Or rather, adult content is your friend.

Look at the following list of films from the past year: Inception; The Town; Black Swan; The King’s Speech; The Fighter. All of these are titles of adult oriented films, and all thus far have been outperforming the youth oriented films that drove the box office this year. And better yet, most of these were fairly inexpensive to produce, save the obvious exception.

Yes, I understand that youthful audiences have the most disposable income, but with the wide variety of media fighting for their attention, most are likely to be, well, fickle. And it is not JUST the youth I am talking about here; older audiences are just as guilty. Point is, it is the hardcore cinema fans, the ones who are willing to show up each week, even to see the same film again, that carry a given movie beyond week one at the box office. THAT is the audience you should be chasing.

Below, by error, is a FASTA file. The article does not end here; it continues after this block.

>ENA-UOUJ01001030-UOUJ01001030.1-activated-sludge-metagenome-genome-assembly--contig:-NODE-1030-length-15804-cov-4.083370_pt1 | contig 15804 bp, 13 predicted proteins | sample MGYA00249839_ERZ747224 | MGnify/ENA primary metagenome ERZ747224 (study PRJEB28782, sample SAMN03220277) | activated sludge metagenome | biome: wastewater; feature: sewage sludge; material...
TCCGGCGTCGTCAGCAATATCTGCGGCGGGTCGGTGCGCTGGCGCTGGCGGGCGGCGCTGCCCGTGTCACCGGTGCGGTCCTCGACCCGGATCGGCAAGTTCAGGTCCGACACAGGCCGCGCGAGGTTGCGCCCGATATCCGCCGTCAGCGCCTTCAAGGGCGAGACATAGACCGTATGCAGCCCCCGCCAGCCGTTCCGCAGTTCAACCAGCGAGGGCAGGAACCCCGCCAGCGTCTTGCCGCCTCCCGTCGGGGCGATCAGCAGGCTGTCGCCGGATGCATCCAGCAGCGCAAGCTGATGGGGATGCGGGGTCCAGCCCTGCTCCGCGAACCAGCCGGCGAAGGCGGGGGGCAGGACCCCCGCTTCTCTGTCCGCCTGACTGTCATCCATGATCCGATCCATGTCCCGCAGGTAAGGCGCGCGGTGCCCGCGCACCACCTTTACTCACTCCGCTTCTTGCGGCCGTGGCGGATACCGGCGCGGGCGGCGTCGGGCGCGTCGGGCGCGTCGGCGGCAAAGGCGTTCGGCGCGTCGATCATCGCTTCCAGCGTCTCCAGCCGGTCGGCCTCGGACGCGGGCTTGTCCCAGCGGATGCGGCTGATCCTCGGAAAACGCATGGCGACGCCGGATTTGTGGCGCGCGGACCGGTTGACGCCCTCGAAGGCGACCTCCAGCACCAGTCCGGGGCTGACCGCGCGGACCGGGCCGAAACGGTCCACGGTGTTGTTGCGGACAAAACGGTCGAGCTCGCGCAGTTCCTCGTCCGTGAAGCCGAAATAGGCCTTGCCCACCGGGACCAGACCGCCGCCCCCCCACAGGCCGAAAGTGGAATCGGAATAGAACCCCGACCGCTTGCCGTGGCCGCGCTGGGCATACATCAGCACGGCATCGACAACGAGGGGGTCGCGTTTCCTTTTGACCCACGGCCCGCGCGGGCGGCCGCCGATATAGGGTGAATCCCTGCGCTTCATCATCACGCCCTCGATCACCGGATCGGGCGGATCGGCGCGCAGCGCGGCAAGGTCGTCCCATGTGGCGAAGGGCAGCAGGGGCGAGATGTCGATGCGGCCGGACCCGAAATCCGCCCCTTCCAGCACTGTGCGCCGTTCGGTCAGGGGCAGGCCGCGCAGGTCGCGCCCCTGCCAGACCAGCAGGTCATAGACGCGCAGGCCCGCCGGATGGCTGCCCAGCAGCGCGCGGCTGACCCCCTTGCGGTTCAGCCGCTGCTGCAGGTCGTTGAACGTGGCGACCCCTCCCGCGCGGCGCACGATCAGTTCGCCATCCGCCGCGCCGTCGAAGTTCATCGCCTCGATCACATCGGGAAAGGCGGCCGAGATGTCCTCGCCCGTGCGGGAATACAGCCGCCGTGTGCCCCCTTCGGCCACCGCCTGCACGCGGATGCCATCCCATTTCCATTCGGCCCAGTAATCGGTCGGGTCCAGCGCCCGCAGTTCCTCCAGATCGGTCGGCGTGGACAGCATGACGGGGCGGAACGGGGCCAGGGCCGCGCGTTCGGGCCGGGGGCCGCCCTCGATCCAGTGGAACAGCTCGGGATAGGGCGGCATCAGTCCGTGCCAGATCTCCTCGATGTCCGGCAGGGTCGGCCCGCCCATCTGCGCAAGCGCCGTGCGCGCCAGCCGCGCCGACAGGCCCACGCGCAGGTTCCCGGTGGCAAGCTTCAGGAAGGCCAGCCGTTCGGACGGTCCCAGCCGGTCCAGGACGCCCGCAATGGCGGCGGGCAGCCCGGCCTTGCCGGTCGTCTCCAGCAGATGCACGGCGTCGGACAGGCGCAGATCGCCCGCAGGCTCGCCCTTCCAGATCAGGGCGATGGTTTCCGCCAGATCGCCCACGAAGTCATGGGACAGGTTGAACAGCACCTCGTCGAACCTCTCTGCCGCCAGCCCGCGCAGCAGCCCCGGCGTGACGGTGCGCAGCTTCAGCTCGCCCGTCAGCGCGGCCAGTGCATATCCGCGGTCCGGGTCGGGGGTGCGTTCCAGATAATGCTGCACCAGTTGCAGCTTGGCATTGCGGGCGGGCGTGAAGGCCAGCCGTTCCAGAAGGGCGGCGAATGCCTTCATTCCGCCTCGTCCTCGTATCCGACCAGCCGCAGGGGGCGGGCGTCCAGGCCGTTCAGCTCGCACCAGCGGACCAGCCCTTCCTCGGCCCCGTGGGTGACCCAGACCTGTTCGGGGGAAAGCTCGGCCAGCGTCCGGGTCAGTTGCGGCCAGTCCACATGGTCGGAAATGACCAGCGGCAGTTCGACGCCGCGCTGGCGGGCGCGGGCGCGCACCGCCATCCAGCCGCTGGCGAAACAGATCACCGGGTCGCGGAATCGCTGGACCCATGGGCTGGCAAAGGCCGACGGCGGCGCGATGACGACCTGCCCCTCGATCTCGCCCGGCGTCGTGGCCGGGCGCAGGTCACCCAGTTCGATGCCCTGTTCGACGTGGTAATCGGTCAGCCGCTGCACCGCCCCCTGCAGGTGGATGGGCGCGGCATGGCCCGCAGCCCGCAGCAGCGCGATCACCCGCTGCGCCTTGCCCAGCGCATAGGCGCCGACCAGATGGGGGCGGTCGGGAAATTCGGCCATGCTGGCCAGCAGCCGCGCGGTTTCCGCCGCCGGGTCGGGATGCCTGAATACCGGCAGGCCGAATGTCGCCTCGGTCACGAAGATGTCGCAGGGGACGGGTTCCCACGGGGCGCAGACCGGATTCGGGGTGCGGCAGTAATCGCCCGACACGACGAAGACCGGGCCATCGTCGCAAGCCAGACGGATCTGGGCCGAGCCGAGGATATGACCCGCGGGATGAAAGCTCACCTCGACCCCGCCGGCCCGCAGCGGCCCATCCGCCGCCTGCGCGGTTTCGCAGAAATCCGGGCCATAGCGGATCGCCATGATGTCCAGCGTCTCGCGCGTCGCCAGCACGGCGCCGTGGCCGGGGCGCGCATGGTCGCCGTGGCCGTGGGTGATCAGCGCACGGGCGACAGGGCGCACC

And that audience tends to want substance.

Look, anyone who has spent any time at this site knows I love some straightforward fun, but that is all Hollywood seems to be trying for these days (and failing to achieve I might add). We need substance. I don’t care if you have to import it from another country, but please make the option available! I love Netflix, but honestly, I do want to be excited to go to a theatre once and a while. So come on Hollywood, throw us a bone. Please.

More “Mini-Majors”

Or how about a series of new, smaller studios not connected to the majors?